AG says challenges to health care law unconstitutional

Tuesday, April 6, 2010 at 12:10pm

An opinion issued Tuesday by Tennessee Attorney General Bob Cooper said legislation introduced to block health care reform legislation, commonly derided as "Obamacare," is unconstitutional. 

Cooper will not be joining 14 other state attorneys general in lawsuits to block the controversial health care law passed recently by Congress. It also means tea party protestors aren't likely to stop coming by his office and shouting anytime soon.

The opinion (read it here) states, "A court would likely determine that SB 3498/HB 3433 and HJR 745 are preempted by conflicting provisions of the federal Patient Protection and Affordable Care Act." In laymans terms, that means it's unconstitutional.

Furthermore, the opinion states, "Congressional power to preempt state law arises from the Supremacy Clause of the United States Constitution. The Supremacy Clause provides that the laws of the United States 'shall be the supreme law of the land; and the judges in every state shall be bound thereby, any thing in the Constitution or laws of any state to the contrary notwithstanding.' "

States whose attorneys general have a differing opinion and are filing challenges include Florida, South Carolina, Nebraska, Texas, Utah, Louisiana, Alabama, Michigan, Colorado, Pennsylvania, Washington State, Idaho and South Dakota. The suing attorneys general are all Republicans except James "Buddy" Caldwell of Louisiana, who is a Democrat.

In contrast, pro-health care reform attorneys general are going on the offensive in places like Oregon and Ohio, while the AGs in Georgia and Kentucky have refused requests from their governors to fight the legislation. 

7 Comments on this post:

By: AmyLiorate on 4/6/10 at 11:29

The U.S. Constitution is the "supreme law of the land".

The laws that the House and Senate make are treated as such as long as they aren't in conflict with the USC or the constitution of a state. However it is not possible for a new law from D.C. to invalidate a state's right.

This "reform" bill seems to be in conflict with the USC and so, like any previous law passed through the House and Senate that didn't mesh with the USC, it bill should be struck down. The state seems to have the proper standing and should do so.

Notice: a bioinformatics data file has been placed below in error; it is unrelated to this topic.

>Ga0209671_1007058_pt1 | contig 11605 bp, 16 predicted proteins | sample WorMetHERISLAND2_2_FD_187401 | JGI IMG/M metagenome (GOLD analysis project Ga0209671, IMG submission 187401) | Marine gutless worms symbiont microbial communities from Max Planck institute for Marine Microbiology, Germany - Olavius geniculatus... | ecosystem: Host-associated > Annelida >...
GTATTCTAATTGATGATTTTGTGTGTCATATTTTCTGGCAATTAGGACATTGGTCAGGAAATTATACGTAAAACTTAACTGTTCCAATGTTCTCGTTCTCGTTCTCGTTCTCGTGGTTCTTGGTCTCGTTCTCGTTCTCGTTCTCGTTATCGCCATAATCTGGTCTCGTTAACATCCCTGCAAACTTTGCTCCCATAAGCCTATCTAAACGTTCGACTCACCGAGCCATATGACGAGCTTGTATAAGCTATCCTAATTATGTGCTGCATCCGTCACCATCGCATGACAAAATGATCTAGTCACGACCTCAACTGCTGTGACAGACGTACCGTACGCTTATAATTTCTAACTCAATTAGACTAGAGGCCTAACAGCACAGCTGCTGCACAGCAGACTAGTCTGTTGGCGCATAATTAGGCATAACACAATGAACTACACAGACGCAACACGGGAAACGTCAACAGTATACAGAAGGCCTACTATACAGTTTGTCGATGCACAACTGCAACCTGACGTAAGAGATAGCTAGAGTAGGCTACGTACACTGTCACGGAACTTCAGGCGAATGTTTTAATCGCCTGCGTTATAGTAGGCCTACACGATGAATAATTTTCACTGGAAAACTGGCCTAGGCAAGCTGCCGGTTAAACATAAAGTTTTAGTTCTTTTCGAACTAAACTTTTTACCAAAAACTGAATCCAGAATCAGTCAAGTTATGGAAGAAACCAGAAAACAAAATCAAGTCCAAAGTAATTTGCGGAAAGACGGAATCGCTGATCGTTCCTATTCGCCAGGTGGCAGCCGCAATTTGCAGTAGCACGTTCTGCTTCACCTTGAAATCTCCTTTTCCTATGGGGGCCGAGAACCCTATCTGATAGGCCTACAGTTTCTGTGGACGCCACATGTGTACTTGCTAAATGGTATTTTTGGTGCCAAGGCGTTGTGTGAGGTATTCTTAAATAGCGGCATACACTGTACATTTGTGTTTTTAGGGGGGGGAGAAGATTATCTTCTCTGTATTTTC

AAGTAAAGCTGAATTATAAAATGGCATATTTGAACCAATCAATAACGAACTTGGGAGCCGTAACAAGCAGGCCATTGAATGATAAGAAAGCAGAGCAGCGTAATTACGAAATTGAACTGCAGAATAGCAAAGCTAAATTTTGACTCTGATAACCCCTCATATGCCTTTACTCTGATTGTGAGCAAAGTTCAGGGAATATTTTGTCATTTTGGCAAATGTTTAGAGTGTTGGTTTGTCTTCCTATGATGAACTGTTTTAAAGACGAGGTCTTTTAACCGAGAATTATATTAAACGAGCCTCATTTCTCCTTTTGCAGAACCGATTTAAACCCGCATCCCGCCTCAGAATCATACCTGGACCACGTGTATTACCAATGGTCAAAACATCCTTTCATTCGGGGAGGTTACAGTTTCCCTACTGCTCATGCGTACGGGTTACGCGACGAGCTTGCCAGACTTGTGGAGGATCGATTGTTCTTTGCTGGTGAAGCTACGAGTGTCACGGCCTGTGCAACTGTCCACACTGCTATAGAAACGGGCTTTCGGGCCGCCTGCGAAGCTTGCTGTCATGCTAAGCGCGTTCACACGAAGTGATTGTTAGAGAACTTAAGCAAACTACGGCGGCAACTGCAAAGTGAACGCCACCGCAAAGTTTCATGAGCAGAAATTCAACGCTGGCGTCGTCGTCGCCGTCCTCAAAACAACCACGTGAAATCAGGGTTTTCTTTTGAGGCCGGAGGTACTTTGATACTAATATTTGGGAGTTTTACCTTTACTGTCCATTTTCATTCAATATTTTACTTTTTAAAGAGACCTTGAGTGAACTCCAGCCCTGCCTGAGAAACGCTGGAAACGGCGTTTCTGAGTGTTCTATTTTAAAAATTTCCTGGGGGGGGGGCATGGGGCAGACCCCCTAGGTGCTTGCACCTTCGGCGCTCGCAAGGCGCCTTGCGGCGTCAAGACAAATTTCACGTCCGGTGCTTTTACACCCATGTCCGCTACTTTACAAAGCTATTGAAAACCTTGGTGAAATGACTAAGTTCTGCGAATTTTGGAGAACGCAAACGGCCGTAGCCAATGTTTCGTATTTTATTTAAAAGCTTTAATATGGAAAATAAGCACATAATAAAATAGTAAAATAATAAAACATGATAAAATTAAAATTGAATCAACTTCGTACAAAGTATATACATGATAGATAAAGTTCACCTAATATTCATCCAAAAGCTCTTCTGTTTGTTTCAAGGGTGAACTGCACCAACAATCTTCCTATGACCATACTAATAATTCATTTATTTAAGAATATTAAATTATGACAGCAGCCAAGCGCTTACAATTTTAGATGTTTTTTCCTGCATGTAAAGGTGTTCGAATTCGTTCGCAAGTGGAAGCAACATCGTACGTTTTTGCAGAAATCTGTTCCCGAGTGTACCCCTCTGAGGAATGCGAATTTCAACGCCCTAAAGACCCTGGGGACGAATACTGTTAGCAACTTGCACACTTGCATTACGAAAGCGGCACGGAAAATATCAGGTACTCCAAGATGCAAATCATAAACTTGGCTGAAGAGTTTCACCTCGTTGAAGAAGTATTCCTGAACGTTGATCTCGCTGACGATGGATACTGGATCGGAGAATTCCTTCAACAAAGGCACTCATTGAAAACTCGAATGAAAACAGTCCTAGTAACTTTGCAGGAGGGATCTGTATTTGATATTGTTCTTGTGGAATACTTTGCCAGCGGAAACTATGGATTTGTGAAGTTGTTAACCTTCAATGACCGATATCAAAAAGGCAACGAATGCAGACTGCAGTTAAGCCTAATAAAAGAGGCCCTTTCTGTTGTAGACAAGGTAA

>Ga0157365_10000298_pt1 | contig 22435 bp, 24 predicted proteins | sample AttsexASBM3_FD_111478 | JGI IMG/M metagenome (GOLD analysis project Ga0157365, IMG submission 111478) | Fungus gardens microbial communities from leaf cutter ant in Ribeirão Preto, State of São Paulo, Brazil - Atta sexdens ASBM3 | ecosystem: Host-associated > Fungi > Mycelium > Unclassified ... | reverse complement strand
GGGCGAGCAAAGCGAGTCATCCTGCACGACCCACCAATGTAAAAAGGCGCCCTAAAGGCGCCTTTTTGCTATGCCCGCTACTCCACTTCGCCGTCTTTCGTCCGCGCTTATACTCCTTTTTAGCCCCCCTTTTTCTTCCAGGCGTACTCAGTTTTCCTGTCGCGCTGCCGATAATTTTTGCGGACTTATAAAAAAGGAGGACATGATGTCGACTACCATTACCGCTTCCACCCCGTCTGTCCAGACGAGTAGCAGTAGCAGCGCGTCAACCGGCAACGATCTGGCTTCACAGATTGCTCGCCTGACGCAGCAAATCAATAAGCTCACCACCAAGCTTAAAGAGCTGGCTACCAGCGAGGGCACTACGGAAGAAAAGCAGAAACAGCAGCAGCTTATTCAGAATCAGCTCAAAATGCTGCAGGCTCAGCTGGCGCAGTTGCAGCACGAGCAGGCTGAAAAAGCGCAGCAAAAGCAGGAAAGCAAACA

HOW is the reform law unconstitutional you say? For one thing it's supporters say that it's a "tax" and that is what makes legitimate the forcing of people to purchase something (buy insurance so you get a tax break). But all tax bills are supposed to originate in the House, not the Senate as this one did, according to the USC.

You ask, so what, it's not Tennessee's problem. Governor Bredesen has arguably studied the health plan in detail and because of Tenncare mess he's on top of the issue in our state. He said this "reform" tax is going to burden the state by a billion dollars.

AG Cooper should not be trying to make excuses along party lines. He should be doing the State of Tennessee and it's citizens the service they deserve - and that is to help strike this bureaucratic behemoth of financial ruin as soon as possible. Crush it before it costs Tennessean hundreds of millions.

It would be the responsible thing to do.

By: Kosh III on 4/6/10 at 12:05

" He said this "reform" tax is going to burden the state by a billion dollars. "

Currently the feds rememburse TN for 50% of TennCareMedicaid costs. Under this new plan, the feds will begin paying for 90% and over the next few years the rate will drop to 80%. so we come out ahead.

By: cmarcus45 on 4/6/10 at 1:15

Another lawyer's opinion -- I agree that the Supremacy Clause would render unconstitutional any state action to block the federal legislation. Separate from that, however, are the lawsuits on behalf of states to challenge the federal legislation under the 10th Amendment, which reserves states' power over those things not specifically addressed by the Constitution. I believe the state-led challenges in this regard have a leg to stand on. This article and/or the Attorney General seems to be confusing the state legislature's attempt to pass legislation in the face of the Supremacy Clause with the 10th Amendment challenges mounted by other states (and now passed up by Tennessee).

By: Dragon on 4/6/10 at 2:17

"Section 2. That government being instituted for the common benefit, the
doctrine of nonresistance against arbitrary power and oppression is absurd,
slavish, and destructive of the good and happiness of mankind."

Sounds constitutional to me.

Oh, you mean the US Constitution.

By: govskeptic on 4/6/10 at 3:15

Atty Gen Cooper being selected by the members of the Tenn.
Supreme Court (Only state in the nation that selects this officer
in this manner) renders opinions, as his predesesors have, that
are all over the place in their logic and reasoning. Why oh why
do we, the citizens, , continue to let this office continue to be
selected in this manner and with so little power as well? It's
truly time to amend our state constitution to make this an
elected office instead of all the other sometimes silly discussions that come up for amendment!

By: AmyLiorate on 4/6/10 at 3:28

Maybe Kosh3 knows a lot more about the issue than I do... but I'm not sure that we will "come out ahead" overall.

Does your figure account for all the new people added on to Tenncare because of the "reform"?

Did you factor in the Medicare part D group? That group that currently has their Rx paid for by private insurance but will certainly be dumped because the Democrats have yanked that tax break out. I read that those prescriptions covered under Part D cost twice as much under the same government plan.

By: TharonChandler on 4/8/10 at 1:03

Tharon Chandler Thu, Apr 8, 2010 at 11:18 AM
To:,, associates
Cc:,, journal , "rep.jim.cooper" , aparks,,,,

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